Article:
Both magazine and society did not survive after Dutt. The initial books were printed by Girish Chandra Chackravarti, who was also the publisher, under the name of Deva Press, with an address of 65/2 Beadon Street. The subsequent ones were printed by H.C. Dass, but the publisher sometimes became Elysium Press. (Sometimes, it continued to be the Society.) However, the address of Elysium Press continued to be the same as Deva Press, 65/2 Beadon Street. Was Deva Press bought over by Elysium Press? Was it renamed? Note that then, as is often the case now, the line between printer and publisher is often a blurred one. The way I understand it, at that time, there was no legal requirement for a publisher to be registered in any way. But for societies, there was the Societies Registration Act of 1860 and for printing presses and books, there was the Press and Registration of Books Act of 1867. The Societies Registration Act of 1860 did not make the registration of societies mandatory. I don’t think Society for the Resuscitation of Indian Literature was ever registered. There was no legal need. Registration would have required seven members. For the Society for the Resuscitation of Indian Literature, there was a single person. Manmatha Nath Dutt was the Founder and everything else. It was different for the Press and Registration of Books Act of 1867. According to this, every printing press had to make a declaration to the government. Was Deva Press bought over by Elysium Press? Was it renamed? That doesn’t follow. It continued to publish books independently and till much later. In the Calcutta of that day and age, printing/publishing had become a bit of a cottage industry and had exploded. Declarations of returns from the mid-1890s show that Manmatha Nath Dutt was the owner of Elysium Press. But technically, it was registered as a printing press, not as a publisher. However, every book did require the name of the publisher to be stated. Often, that was the Society for the Resuscitation of Indian Literature. At some point, Elysium Press moved to 40 Nayan Chand Dutt Street and later, to 3 Furriapukur Street. The Society’s address and Manmath Nath Dutt’s address also moved around, to those specific addresses. In that environment, Dutt was a bit of an entrepreneur too, establishing societies, magazines, publishing houses. However, Elysium Press did publish the odd book that was neither authored, nor edited, by Manmatha Nath Dutt.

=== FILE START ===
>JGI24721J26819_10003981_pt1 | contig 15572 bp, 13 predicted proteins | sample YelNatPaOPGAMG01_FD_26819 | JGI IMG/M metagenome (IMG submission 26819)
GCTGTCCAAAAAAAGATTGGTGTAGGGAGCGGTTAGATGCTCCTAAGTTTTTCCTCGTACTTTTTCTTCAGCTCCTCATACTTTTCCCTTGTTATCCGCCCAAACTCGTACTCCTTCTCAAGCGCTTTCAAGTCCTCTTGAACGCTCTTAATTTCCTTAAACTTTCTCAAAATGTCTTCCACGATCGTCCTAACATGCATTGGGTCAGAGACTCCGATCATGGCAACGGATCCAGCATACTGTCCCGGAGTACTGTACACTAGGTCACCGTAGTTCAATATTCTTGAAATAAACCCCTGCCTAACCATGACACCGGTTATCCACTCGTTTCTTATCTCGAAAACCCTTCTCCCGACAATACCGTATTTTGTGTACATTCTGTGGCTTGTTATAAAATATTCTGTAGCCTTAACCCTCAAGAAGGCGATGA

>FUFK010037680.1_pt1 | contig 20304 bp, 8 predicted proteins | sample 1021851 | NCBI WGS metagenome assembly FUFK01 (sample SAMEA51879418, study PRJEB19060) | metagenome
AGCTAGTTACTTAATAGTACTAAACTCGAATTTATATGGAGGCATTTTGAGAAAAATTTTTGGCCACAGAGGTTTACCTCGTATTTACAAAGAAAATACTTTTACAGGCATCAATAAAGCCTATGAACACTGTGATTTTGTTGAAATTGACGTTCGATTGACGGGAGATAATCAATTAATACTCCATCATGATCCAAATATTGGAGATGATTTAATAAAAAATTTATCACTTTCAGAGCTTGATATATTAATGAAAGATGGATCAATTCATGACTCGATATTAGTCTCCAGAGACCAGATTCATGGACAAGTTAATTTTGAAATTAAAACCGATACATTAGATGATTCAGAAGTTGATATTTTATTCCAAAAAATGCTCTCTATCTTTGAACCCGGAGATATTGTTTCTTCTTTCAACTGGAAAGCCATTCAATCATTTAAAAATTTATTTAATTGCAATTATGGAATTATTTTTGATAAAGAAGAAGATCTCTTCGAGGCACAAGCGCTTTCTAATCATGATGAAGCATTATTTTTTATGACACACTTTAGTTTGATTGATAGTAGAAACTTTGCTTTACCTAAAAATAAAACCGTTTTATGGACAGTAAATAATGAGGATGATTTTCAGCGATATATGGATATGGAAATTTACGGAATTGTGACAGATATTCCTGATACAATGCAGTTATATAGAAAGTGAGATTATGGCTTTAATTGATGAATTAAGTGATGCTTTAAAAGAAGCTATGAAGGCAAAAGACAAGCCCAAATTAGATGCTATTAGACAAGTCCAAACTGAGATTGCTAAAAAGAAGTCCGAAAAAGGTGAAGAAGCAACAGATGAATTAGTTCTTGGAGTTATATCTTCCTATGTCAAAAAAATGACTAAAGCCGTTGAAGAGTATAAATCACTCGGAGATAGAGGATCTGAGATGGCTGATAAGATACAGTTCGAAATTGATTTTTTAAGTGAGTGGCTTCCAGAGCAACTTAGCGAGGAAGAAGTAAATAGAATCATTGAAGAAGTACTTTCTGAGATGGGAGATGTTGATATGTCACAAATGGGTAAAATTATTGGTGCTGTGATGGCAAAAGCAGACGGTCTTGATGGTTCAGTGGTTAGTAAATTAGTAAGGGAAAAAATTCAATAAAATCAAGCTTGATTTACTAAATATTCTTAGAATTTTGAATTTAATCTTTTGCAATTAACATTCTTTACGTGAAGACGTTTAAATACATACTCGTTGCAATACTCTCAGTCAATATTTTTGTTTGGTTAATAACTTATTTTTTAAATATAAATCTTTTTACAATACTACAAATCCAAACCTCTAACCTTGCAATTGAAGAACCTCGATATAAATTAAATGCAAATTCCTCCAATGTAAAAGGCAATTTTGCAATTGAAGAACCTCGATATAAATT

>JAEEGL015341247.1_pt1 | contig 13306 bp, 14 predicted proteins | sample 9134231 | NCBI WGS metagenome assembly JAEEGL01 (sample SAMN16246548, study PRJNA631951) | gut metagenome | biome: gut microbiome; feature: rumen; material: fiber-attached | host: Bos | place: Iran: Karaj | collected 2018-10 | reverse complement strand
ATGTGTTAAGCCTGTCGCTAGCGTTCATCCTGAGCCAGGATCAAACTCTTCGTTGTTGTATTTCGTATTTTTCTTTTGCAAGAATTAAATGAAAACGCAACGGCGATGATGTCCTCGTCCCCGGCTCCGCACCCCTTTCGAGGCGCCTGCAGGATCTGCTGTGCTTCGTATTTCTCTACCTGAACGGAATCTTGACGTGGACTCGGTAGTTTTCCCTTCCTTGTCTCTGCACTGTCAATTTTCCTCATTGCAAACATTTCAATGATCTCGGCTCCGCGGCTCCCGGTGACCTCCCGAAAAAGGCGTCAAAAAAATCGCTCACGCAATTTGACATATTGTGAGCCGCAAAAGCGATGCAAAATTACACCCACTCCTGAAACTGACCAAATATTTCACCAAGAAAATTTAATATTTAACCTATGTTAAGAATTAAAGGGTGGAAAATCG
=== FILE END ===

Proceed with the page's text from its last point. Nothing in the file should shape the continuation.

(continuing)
A society, a magazine and a publishing house, flourishing or not, require financial resources. There were certainly monthly subscriptions to “The Wealth of India”. There were donations to the Society. However, since the appeal for donations to the Society were rarely repeated in the books, one deduces these donations weren’t essential. As a zamindar, like Bhupati, Manmatha Nath Dutt would have had his own resources to dig into. He must certainly have been paid by Keshub Academy too. However, the primary resources probably came from elsewhere.